Shane was thrown for just about a minute, and then he said, “Well, who better? Amelie put out a decree that humans were free to learn this stuff, right? Sooner or later, some vamp was bound to make some cash off it.”
“You mean off us,” Claire said. But she could see his point. A vampire martial arts instructor? That would have to be all kinds of scary or awesome, or both. She wouldn’t have gone for it, personally; she doubted she had half as much muscle or body mass as it was going to require. But Shane . . . Well, it would be natural for Shane. He was competitive, and he didn’t mind taking some punishment as long as he enjoyed the fight. He’d been complaining about the lack of a real gym for a while now.
Claire handed the flyer back to him, and Shane carefully folded it up and put it in his pocket. “Watch yourself,” she said. “Get out of there if anything’s weird.” Although in Morganville, Texas, home of everything weird, that wasn’t an entirely reasonable request. After all, there was a vampire teaching self-defense. That in itself was the strangest thing she’d seen in a while.
“Yes, Mom,” Shane said, but he whispered it, intimately, close to her ear, and then kissed that spot on the neck that always made her blush and shiver. “Eat your breakfast.”
She turned and kissed him full on, just a sweet, swift brush of lips, because he was already moving . . . and then he did a double take and came back to kiss her again, slower, hotter, better.
Michael, sliding into a seat at the kitchen table with his coffee cup, flipped open the thin four-page Morganville newspaper and said, “One of you is supposed to be somewhere right about now. I’m just saying that, not in a dad kind of way.”
He was right, and Claire broke off the kiss with a frustrated growl, low in her throat. Shane grinned. “You’re so cute when you do that,” he said. “You sound like a really fierce kitten.”
“Bite me, Collins.”
“Whoops, wrong housemate. I think you meant that for the one who drinks plasma.”
Michael gave him a one-fingered salute without looking up from his study of the latest Morganville high school sports disaster. Claire doubted he was actually interested in it, but Michael had to have reading material around; she didn’t think he slept much these days, and reading was how he passed the time. And he probably got something out of it, even if it was just knowledge of local football to impress Eve with.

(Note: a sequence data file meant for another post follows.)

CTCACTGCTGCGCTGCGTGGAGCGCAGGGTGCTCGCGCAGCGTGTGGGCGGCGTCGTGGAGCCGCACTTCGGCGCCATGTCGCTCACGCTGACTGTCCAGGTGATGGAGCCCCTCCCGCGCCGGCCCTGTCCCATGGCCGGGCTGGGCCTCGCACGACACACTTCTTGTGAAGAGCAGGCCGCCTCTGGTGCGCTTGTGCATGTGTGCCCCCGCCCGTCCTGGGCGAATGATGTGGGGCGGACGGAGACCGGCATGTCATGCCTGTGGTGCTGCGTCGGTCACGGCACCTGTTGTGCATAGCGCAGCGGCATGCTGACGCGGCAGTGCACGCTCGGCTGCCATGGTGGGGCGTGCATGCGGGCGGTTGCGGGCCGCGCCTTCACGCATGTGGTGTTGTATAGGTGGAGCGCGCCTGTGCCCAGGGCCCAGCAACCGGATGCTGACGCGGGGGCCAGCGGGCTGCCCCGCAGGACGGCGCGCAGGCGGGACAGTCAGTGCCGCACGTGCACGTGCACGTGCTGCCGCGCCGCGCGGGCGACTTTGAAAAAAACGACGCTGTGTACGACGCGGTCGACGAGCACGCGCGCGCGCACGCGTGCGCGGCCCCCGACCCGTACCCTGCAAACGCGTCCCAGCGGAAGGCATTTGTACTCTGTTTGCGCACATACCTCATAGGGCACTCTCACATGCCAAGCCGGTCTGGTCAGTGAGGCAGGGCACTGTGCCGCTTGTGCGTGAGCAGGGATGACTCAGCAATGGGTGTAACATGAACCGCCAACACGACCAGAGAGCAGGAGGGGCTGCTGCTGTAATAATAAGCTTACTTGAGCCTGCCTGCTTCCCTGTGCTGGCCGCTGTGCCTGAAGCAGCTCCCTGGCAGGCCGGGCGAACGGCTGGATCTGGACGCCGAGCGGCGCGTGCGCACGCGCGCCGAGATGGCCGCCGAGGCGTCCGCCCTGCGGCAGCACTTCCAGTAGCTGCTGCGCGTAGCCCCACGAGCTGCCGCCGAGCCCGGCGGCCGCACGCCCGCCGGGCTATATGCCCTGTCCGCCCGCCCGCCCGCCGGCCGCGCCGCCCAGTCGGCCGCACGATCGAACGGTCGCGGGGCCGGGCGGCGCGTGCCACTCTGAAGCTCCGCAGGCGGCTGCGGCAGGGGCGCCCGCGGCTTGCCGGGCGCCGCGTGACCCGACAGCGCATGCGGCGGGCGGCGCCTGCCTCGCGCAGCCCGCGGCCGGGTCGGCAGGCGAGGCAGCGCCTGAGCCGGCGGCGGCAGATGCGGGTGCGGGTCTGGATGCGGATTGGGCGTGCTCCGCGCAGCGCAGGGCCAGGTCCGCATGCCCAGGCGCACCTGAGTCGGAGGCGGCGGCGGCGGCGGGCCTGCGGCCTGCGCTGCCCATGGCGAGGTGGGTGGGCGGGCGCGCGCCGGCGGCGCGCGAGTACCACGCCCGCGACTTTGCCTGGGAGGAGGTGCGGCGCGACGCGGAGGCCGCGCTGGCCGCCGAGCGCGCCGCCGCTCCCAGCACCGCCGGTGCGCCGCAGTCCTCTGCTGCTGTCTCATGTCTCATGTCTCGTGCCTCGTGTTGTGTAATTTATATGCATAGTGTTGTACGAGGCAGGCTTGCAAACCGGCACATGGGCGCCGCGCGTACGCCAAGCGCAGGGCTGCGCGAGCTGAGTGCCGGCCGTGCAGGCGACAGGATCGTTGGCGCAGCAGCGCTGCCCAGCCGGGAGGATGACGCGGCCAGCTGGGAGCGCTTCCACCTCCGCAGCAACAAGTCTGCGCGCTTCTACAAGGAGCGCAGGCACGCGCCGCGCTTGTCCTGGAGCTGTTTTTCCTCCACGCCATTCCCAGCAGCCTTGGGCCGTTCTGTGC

Claire grabbed her breakfast—a Pop-Tart just ringing up out of the toaster—and wrapped it in a napkin so she could take it with her. Book bag acquired, she blew Shane and Michael an air kiss as she hit the back door, heading out into a cold Morganville fall.
Fall in other parts of the world was a beautiful season filled with leaves in brown, orange, yellow. . . . Here, the leaves had been brown for a day and then dropped off the trees to rattle around the streets and yards like bones. Another depressing season to add to all the others that were depressing in this town. But at least it was cooler than the blazing summer; that was something. Claire had actually dug out a long-sleeve tee and layered another shirt over it because the wind gusts carried the sharp whip of approaching winter. Pretty soon she’d need a coat and gloves and a hat, and maybe boots if the snow fell hard enough.
Morganville in summer was dull green at best, but all the grass had burned dry, and most of the bushes had lost their leaves. Now they were black skeletons shivering in the cold. Not a pretty place, not at all, although a few house-proud people had tried some landscaping, and Mrs. Hennessey on the corner had put out weird concrete animals. This year, she had a fake gray deer sipping from an empty stone fountain, and a couple of concrete squirrels that looked more menacing than cute.
Claire checked her watch, took a bite of her Pop-Tart, and almost choked as she realized how little time she had. She broke into a jog, which was tough considering the weight of the bag on her shoulder, and then kicked it to a full run as she passed the big iron gates of Texas Prairie University. Fall semester was a busy time; lots of new, stupid freshmen wandering around confusedly with maps, or still unpacking the boxes from their cars. She had two or three near collisions, but reached the steps of the Science Building without much incident, and with two whole minutes to spare. Good—she needed them to get her breath back.
As she munched the rest of her breakfast, wishing she had a bottle of water, others she knew by sight filtered past her: Bruce from Computational Physics, who was almost as out of place here as she felt; Ilaara from one of the math classes she was in, but Claire couldn’t sort out which one. She didn’t make close friends at TPU, which was a shame, but it wasn’t that sort of school—especially if you were in the know about the inner workings of Morganville. Most of the just-passing-through students spent the year or two they were here with the usual on-campus partying; except for specific college-friendly stores that were located within a couple of blocks, most students never bothered to leave the gates of the university. And that was probably for the best.
It was dangerous out there, after all.
Claire found her classroom—a small one; nothing at her level of study had big groups—and took her usual seat in the middle of the room, next to a smelly grad student named Doug, who apparently hated personal hygiene. She thought about moving, but the fact was there weren’t many other places, and Doug’s aura was tangible at ten feet away, anyway. Better to get an intense dose close-up so your nose could adjust quickly.